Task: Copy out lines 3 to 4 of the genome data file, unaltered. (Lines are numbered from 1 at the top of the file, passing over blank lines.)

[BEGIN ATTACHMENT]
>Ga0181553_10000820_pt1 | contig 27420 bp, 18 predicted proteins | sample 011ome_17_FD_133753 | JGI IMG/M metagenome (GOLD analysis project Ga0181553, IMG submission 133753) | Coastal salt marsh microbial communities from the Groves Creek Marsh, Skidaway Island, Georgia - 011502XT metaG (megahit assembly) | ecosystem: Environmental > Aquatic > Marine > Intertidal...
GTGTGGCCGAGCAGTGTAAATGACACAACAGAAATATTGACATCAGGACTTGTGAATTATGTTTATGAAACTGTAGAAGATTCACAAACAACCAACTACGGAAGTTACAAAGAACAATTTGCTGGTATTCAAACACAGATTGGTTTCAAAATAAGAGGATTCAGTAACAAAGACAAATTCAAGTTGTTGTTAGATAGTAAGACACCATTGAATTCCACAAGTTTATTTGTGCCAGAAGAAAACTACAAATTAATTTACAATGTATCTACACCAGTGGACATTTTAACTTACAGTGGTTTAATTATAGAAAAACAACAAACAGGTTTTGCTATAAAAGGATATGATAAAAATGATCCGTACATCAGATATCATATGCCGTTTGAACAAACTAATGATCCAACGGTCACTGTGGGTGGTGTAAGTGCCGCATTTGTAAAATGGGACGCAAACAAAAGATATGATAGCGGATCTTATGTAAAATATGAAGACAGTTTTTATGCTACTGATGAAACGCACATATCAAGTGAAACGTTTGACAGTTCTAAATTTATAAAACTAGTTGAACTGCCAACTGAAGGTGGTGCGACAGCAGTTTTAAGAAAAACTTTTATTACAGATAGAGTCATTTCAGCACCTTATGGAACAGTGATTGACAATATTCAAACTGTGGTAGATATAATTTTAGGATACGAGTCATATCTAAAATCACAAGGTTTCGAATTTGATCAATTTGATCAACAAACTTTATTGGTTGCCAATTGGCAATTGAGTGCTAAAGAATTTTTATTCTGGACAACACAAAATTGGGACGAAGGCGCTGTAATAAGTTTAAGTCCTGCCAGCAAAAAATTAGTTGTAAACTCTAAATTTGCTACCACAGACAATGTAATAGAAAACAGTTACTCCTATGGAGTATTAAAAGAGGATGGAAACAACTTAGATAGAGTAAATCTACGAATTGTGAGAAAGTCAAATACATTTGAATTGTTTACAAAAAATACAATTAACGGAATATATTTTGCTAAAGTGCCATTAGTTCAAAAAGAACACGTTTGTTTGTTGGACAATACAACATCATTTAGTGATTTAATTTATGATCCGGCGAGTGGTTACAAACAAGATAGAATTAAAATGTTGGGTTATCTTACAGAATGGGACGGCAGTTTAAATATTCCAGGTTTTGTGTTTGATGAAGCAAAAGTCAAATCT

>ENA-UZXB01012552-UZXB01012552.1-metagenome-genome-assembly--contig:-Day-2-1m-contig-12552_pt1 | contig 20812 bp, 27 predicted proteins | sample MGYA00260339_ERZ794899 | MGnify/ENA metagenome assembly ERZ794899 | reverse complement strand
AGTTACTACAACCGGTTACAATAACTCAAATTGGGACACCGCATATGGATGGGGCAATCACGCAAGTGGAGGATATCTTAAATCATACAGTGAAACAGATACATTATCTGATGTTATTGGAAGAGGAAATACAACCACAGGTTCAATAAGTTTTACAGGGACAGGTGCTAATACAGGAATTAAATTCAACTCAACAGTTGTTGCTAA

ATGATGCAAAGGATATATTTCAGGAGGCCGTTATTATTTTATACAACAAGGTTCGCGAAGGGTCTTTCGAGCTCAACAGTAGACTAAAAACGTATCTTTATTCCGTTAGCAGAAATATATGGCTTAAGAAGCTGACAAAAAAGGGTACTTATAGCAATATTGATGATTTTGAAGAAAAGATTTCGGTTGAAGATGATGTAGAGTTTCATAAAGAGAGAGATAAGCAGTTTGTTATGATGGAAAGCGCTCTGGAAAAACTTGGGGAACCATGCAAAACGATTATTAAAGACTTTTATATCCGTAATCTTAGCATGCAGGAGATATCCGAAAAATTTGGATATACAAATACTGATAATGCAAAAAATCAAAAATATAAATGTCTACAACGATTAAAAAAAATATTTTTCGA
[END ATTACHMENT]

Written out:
>ENA-UZXB01012552-UZXB01012552.1-metagenome-genome-assembly--contig:-Day-2-1m-contig-12552_pt1 | contig 20812 bp, 27 predicted proteins | sample MGYA00260339_ERZ794899 | MGnify/ENA metagenome assembly ERZ794899 | reverse complement strand
AGTTACTACAACCGGTTACAATAACTCAAATTGGGACACCGCATATGGATGGGGCAATCACGCAAGTGGAGGATATCTTAAATCATACAGTGAAACAGATACATTATCTGATGTTATTGGAAGAGGAAATACAACCACAGGTTCAATAAGTTTTACAGGGACAGGTGCTAATACAGGAATTAAATTCAACTCAACAGTTGTTGCTAA